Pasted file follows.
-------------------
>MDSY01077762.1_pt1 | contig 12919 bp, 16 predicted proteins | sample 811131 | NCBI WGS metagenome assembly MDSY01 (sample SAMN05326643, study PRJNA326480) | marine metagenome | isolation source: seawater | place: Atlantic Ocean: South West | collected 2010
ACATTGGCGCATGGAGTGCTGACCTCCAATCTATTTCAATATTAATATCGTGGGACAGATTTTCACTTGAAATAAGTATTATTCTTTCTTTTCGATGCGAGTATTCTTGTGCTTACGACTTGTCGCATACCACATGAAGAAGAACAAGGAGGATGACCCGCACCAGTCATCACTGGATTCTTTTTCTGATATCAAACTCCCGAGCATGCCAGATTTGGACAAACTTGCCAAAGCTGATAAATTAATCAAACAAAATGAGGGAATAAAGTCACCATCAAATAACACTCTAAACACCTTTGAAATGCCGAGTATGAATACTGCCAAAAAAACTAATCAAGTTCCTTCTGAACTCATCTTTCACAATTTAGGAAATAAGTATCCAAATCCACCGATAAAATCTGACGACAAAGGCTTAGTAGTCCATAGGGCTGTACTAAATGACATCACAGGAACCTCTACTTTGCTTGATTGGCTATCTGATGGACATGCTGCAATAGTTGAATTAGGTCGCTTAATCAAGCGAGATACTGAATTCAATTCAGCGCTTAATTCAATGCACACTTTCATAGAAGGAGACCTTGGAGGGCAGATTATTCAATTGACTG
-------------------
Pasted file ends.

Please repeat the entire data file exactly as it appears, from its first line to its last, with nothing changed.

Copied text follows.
>MDSY01077762.1_pt1 | contig 12919 bp, 16 predicted proteins | sample 811131 | NCBI WGS metagenome assembly MDSY01 (sample SAMN05326643, study PRJNA326480) | marine metagenome | isolation source: seawater | place: Atlantic Ocean: South West | collected 2010
ACATTGGCGCATGGAGTGCTGACCTCCAATCTATTTCAATATTAATATCGTGGGACAGATTTTCACTTGAAATAAGTATTATTCTTTCTTTTCGATGCGAGTATTCTTGTGCTTACGACTTGTCGCATACCACATGAAGAAGAACAAGGAGGATGACCCGCACCAGTCATCACTGGATTCTTTTTCTGATATCAAACTCCCGAGCATGCCAGATTTGGACAAACTTGCCAAAGCTGATAAATTAATCAAACAAAATGAGGGAATAAAGTCACCATCAAATAACACTCTAAACACCTTTGAAATGCCGAGTATGAATACTGCCAAAAAAACTAATCAAGTTCCTTCTGAACTCATCTTTCACAATTTAGGAAATAAGTATCCAAATCCACCGATAAAATCTGACGACAAAGGCTTAGTAGTCCATAGGGCTGTACTAAATGACATCACAGGAACCTCTACTTTGCTTGATTGGCTATCTGATGGACATGCTGCAATAGTTGAATTAGGTCGCTTAATCAAGCGAGATACTGAATTCAATTCAGCGCTTAATTCAATGCACACTTTCATAGAAGGAGACCTTGGAGGGCAGATTATTCAATTGACTG